Perhaps you should try two or three varieties of the same vegetable so that if one variety does not work well you have other options to compensate for it. Make sure to plant vegetables that perform best the following year, and try different varieties.
Transplants Vs. Seeds
Possibly starting seeds of your favorite vegetables or purchasing young plants from a garden center wouldn’t ruin your plants either. Sturgeon, lettuce, or beets can be started in storage 6 weeks before the last frost. Check the seed package for specific instructions if you are planning to plant carrots, beans, and peas. Other plants like tomatoes, corn, and sunflowers can be sown directly into the garden.
You might also choose to buy seedlings from a nursery or garden center and transplant them into your garden. This kind of planting method is best for plants with slow growth, like broccoli, celery, and kale. Unlike starting plants from seeds, transplants take less time to mature and produce earlier than plants started from seed. Transplants are also more resistant to pests since they are much stronger when planted in a typical garden.
Vegetable Garden Care
It would be a shame to let the garden wither away over the summer after all that effort is put into planning, preparation, and planting. Follow these steps to keep your garden flourishing.
The Best Way to Stop Weeds
Keep weeds at bay by cultivating the top inch of soil regularly with a hoe. Weeds compete for light, water, and nutrients with your vegetables, so it’s important to minimize their presence. With a mulch layer of clean straw, compost, or plastic around tomatoes, weeds can be controlled.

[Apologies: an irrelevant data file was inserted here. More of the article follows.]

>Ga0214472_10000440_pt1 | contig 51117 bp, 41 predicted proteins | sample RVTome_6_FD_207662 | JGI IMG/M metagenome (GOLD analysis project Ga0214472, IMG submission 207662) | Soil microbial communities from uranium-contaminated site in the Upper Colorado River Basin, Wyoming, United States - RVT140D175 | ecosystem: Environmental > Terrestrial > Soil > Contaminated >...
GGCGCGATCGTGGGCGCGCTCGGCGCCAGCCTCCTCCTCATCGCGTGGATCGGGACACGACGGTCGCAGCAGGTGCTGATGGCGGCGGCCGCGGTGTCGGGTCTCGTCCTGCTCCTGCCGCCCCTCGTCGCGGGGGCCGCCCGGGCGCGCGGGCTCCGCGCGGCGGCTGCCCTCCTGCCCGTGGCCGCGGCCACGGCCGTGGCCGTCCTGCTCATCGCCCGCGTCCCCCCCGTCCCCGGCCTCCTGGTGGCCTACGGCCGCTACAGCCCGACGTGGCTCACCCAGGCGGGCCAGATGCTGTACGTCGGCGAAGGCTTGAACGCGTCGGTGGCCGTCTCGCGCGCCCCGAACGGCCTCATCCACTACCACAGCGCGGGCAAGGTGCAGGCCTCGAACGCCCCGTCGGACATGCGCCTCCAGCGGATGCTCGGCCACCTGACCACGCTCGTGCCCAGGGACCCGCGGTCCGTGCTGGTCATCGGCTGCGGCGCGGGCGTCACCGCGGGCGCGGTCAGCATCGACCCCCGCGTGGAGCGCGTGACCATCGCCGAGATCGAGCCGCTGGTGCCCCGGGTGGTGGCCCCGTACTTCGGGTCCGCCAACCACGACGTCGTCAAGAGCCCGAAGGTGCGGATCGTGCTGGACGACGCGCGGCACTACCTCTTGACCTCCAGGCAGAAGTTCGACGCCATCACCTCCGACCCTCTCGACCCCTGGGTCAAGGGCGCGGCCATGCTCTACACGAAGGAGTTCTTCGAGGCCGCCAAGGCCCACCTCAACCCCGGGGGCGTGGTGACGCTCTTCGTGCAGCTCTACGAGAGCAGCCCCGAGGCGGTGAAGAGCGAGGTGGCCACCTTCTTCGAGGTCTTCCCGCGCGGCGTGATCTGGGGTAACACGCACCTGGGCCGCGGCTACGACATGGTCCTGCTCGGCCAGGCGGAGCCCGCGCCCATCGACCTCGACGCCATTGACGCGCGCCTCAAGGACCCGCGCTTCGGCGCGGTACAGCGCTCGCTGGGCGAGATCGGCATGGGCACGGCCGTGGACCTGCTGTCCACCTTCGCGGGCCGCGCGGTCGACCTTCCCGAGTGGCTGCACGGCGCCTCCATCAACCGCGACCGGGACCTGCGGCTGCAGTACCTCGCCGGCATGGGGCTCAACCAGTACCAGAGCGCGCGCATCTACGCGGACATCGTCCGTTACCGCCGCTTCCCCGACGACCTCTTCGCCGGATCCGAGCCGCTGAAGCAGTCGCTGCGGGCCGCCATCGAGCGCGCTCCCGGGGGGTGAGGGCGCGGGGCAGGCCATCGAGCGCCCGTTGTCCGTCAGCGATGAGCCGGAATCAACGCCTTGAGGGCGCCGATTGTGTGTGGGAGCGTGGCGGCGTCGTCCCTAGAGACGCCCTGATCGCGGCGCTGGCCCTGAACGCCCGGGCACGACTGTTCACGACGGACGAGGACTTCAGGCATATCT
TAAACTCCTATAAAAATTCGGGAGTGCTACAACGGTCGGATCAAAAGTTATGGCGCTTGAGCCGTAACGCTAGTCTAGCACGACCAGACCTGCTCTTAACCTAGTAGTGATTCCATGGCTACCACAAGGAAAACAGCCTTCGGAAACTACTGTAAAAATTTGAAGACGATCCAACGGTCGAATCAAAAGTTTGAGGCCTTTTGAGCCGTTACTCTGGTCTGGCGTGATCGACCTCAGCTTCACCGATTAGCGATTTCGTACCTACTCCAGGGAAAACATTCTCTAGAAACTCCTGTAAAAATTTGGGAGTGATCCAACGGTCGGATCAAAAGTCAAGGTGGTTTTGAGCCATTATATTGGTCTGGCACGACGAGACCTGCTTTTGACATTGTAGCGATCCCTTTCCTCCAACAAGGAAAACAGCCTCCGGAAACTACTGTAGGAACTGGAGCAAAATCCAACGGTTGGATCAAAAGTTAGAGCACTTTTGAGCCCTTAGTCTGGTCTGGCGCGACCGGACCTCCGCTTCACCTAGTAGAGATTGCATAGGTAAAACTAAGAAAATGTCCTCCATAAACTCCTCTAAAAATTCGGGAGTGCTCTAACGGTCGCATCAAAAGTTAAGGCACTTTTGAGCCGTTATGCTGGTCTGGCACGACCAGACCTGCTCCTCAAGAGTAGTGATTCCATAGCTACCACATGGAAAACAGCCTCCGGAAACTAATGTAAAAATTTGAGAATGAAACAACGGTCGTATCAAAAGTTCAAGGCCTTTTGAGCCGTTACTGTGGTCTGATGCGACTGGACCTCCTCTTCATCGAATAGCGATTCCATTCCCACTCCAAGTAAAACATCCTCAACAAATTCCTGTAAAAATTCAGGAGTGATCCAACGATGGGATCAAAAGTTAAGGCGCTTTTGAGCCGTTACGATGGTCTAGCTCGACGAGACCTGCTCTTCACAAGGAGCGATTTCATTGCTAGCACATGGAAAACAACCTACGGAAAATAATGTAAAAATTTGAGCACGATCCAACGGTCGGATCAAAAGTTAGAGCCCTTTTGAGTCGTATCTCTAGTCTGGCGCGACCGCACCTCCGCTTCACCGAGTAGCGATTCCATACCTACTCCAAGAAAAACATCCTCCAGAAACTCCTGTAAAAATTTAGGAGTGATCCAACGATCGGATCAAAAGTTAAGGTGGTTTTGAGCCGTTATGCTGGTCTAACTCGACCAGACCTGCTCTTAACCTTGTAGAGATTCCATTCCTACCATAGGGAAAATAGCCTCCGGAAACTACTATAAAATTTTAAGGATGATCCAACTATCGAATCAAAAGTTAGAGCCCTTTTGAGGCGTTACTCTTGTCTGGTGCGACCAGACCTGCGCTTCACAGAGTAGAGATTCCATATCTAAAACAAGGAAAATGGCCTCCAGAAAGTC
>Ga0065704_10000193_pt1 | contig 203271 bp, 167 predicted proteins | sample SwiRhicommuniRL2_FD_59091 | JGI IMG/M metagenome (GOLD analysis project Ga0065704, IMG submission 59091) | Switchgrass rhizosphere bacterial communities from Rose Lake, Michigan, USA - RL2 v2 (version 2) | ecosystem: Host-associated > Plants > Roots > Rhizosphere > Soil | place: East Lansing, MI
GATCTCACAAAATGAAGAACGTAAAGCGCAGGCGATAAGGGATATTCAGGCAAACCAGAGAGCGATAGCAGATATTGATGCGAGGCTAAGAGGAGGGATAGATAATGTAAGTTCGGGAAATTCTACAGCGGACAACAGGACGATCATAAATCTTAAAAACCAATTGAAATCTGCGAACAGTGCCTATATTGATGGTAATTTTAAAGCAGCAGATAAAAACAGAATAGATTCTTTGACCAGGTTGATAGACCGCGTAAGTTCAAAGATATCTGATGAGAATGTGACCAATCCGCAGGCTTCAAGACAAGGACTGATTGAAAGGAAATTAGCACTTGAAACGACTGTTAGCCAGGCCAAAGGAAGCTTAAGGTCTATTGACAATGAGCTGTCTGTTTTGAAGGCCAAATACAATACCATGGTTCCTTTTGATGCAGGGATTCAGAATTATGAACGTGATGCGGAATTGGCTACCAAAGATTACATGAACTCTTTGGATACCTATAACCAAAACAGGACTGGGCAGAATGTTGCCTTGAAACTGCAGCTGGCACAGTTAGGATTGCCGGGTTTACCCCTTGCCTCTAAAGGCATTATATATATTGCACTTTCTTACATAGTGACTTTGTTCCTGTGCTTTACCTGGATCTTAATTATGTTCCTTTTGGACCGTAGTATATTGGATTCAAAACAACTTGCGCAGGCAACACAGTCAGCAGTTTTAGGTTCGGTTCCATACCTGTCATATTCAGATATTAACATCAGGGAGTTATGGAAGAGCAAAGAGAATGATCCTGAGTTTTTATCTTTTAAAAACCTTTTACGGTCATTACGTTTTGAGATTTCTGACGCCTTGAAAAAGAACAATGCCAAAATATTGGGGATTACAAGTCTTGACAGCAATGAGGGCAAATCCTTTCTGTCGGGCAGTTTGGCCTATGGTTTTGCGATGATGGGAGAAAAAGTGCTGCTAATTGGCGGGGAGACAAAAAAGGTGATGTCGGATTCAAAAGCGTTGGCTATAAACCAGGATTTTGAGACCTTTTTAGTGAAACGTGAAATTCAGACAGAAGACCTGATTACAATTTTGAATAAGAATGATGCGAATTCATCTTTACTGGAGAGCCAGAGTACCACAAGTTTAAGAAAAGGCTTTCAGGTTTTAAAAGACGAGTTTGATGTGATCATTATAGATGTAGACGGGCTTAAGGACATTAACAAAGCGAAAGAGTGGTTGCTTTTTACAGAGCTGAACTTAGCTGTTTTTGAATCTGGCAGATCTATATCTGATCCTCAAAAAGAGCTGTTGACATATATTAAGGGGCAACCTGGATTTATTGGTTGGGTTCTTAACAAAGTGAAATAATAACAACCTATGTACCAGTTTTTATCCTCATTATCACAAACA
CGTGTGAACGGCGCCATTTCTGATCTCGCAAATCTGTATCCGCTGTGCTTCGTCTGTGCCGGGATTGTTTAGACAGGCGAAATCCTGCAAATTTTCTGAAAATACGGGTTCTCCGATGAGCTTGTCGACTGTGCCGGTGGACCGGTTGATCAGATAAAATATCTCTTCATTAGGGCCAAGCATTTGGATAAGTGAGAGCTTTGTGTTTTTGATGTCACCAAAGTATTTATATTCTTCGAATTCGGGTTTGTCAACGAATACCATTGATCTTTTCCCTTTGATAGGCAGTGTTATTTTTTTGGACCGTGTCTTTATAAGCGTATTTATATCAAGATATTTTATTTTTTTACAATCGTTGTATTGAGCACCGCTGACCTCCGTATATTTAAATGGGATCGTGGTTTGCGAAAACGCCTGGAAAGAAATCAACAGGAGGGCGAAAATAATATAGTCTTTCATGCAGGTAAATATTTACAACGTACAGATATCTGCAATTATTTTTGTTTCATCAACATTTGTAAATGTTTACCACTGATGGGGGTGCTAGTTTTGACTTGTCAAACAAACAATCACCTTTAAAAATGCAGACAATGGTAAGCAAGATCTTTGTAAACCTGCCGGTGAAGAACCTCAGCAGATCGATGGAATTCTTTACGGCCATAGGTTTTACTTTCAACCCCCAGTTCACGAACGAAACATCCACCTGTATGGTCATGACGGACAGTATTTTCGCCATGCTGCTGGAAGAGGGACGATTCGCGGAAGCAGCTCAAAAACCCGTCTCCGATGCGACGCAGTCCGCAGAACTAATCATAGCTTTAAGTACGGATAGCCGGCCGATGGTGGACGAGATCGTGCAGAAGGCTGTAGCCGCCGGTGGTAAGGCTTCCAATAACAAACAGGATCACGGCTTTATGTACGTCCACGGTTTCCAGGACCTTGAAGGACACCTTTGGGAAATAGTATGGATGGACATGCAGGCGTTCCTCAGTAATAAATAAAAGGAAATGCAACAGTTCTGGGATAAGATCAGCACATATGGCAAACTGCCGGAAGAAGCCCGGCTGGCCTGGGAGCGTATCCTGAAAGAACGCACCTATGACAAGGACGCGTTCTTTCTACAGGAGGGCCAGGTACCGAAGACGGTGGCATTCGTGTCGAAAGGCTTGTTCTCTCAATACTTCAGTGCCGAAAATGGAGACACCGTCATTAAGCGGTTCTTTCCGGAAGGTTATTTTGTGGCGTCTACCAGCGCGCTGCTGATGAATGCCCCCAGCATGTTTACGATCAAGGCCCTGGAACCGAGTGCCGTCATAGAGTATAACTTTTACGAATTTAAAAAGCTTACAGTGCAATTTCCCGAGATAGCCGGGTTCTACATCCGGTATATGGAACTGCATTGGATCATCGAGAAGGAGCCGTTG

Feed Your Crops
Getting your vegetables fertilized will help to maximize yields. Organic gardeners may find that composting at planting time is all their vegetables need. Those who prefer packaged kits might consider applying a warm-season vegetable fertilizer on their plants following the instructions on the box or bag.
Defend Against Pests and Diseases
Some problems are requiring a special solution, although this general information will help you prevent pests from eating your veggies.
Animals Must Be Kept Out
Vegetable gardens of all types can be disrupted by large pests, such as deer and rabbits. It takes an 8-foot-high fence to keep deer out. Fences must extend 6 inches into the ground for rabbits to not dig in.
Stop Insect Pests
The safest and most effective way to deal with limited infestations is to pick off large insects and caterpillars by hand. The best way to control larger quantities of insects is by using insecticidal soap sprays you can find in most garden centers. No matter what pesticide you use, follow the manufacturer’s instructions carefully.
Fight Against Fungi
During the growing season, spray the soil rather than the leaves of the plants to reduce the risk of fungal diseases. If you use a sprinkler, spray it early in the day so that the leaves will dry by nightfall. Don’t add sick plants to your compost pile if they fall prey to a disease; remove them immediately and throw them in the trash.
Additionally, you can prevent diseases by growing disease-resistant vegetable varieties and changing the location of your plants each year. That will help prevent diseases from acquiring a permanent foothold in your garden.
Harvesting your vegetables is a necessary part of gardening. Leaf lettuce, for example, that’s been snipped back for the tender, young leaves will continue to produce and grow during the growing season. Cucumber and summer squash are harvested when the fruit is one to two inches long.
It’s probably delicious, so if it looks good enough to eat, then so will it! With many vegetables, the more you pick, the larger the plant becomes.